When I was growing up in the South, my school, neighborhood, church, Girl Scout troop and summer camp were segregated. This separate social world seemed quite natural, for our economic world was separate as well.

The few black professionals -- doctors, lawyers, teachers and others like my father the minister -- worked within our neighborhood. The other adults worked mainly in subservient positions on the fringes of white society.

I was not aware of the white American ethos -- that one generation of a family built upon the legacy of the preceding generation. Most of us kids were given strong foundations such as a good education, but only a few were able to build on the advances of our parents.

We knew that opportunity was based more on our race than on what our fathers did for a living.

I thought of all this while listening to President Reagan's State of the Union Address the other night.

"The time has come," he told the nation, "to proceed toward a great and new challenge . . . a second American revolution of hope and opportunity."

The first revolution of opportunity for folks like me came in the 1960s when blacks (and white women, too) began to move into the economic mainstream for the first time in the history of the country.

Between 1962 and 1972, blacks from all backgrounds started moving up the economic ladder -- at three times the rate of a decade earlier. Social and legal pressure to end discrimination combined with growth in the economy to produce these gains.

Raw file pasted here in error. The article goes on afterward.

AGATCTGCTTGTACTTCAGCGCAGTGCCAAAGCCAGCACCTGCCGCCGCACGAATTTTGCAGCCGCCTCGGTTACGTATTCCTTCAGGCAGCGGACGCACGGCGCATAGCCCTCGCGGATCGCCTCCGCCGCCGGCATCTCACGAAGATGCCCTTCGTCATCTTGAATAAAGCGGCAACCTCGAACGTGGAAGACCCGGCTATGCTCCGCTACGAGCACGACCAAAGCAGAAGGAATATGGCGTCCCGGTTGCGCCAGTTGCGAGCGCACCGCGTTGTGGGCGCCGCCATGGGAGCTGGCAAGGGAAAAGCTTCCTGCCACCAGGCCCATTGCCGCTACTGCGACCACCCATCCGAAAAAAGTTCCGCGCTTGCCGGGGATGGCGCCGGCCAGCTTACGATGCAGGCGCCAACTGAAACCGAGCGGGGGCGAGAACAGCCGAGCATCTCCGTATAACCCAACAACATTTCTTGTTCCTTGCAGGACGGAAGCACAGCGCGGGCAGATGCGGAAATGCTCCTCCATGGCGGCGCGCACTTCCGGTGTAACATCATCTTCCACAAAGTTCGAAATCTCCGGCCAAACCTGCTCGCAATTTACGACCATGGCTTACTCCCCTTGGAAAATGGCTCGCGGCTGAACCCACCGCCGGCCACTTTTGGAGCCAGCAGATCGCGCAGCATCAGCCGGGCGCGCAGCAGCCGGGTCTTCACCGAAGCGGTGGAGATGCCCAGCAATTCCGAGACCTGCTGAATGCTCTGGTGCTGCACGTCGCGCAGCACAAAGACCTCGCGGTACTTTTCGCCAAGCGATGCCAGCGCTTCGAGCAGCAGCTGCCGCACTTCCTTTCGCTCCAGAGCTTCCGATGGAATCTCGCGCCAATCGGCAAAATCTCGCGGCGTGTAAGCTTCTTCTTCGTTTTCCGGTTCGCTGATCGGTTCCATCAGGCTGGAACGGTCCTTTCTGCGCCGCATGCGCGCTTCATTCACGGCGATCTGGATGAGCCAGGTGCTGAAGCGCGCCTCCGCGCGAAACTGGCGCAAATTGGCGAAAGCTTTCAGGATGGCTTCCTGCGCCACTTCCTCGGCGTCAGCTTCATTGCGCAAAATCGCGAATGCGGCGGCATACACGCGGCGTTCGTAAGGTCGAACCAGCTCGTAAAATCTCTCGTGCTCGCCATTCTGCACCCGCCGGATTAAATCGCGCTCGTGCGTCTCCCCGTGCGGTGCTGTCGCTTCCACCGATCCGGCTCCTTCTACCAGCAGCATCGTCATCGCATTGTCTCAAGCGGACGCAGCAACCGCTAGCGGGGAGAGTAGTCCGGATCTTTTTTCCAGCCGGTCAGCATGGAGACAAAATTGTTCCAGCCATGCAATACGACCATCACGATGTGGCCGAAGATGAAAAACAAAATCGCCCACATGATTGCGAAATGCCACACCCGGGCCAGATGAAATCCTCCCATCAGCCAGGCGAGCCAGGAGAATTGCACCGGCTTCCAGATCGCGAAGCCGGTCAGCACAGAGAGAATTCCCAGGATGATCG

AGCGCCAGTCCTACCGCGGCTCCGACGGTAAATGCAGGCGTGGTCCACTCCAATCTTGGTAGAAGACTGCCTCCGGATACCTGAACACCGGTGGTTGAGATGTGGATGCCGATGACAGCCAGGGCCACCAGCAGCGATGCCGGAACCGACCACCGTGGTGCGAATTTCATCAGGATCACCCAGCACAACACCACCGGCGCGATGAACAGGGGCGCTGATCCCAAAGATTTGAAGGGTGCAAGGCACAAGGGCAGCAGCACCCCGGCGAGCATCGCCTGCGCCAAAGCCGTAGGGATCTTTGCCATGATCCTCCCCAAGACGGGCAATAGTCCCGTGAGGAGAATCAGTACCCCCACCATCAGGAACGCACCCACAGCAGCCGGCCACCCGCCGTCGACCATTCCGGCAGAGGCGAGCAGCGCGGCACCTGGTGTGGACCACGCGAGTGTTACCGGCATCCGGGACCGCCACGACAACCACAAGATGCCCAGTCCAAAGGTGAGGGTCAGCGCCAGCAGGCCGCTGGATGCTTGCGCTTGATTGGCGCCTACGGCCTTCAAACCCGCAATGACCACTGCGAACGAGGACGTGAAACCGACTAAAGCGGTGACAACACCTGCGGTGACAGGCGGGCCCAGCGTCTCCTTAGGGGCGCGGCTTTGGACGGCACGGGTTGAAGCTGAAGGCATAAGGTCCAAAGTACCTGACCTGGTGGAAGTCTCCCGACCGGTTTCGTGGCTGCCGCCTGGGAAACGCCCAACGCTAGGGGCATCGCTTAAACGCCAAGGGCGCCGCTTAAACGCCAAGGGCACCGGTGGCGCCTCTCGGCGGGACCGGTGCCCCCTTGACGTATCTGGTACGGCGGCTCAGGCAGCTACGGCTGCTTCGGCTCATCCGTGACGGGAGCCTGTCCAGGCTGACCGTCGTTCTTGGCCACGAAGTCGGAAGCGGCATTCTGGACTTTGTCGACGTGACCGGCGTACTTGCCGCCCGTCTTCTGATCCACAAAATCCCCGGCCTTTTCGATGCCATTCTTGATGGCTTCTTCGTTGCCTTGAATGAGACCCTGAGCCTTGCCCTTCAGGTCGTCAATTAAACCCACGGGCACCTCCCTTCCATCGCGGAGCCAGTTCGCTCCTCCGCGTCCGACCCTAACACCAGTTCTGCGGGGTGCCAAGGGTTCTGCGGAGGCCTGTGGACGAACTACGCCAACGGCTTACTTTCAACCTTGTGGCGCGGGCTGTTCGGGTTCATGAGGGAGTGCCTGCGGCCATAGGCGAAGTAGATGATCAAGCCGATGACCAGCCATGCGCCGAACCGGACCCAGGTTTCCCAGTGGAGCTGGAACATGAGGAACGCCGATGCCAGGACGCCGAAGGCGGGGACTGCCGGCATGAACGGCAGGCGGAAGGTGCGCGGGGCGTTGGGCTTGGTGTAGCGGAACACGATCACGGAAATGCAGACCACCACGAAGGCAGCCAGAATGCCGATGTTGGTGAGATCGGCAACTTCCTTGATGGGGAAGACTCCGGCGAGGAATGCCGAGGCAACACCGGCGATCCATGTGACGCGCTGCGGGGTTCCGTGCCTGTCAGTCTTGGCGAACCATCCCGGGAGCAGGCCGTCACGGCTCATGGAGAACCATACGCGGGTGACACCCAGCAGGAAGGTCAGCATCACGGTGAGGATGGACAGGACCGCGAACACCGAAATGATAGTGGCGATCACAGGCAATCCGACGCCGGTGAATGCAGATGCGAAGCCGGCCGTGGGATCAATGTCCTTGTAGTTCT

But recently, the push for equality has lessened and economic growth has slowed for blacks, who remain unemployed at a rate three times or more than that of the rest of society.

So today's "revolution of hope and opportunity" is going to be more difficult than it was for us who came of age in the '60s. Far from being on the verge of forging a second American revolution, as Reagan suggested, blacks as a group face an American retrogression.

"Blacks, like women, who recently moved into higher paying positions are more vulnerable than white males," said William Julius Wilson, a University of Chicago sociologist and author of "The Declining Significance of Race."

"It's going to be difficult to sustain the gains of the 1970s. Blacks depend very heavily on a vibrant, growing economy and there are very few signs that we are coming close to a tight labor situation. The prospect is not very bright."

Moreover, opportunity is greater for those blacks who already have a foot in the door than for others, so the gap between the "haves" and the "have-nots" will increase. One arena that reflects this difference is college.

"Cutting back on college loans will impact on all kids, but blacks in particular," said Christopher Jencks, a Northwestern University sociologist whose books "Inequality" and "Who Gets Ahead" are classics.

"It will not have a big impact on relatively successful black parents' ability to put their kids in college, but it will impact the poor and thereby have an overall bearing on blacks as a group . . . . It's pretty clear that things are going to get worse; the only question is, how much worse?"

But the really bad news is that the middle third of blacks -- the solid core of working persons -- face new problems. They are beginning to experience the same kind of joblessness that usually has been associated with the under class.

This has come about because of structural changes in the American economy such as deindustrialization, which has eliminated many of the high-paying, production jobs in the steel, rubber and automobile industries.

Few good jobs are being created to compensate, so more blacks must compete for society's lowest paying jobs. Those service industry jobs -- fast food clerks and maintenance workers -- are proliferating, but they don't provide enough money to give an adult a decent standard of living.

Reagan may see America standing on the edge of a new revolution, but unless drastic measures are taken, many people will be facing a forced retreat. people will be facing a forced retreat.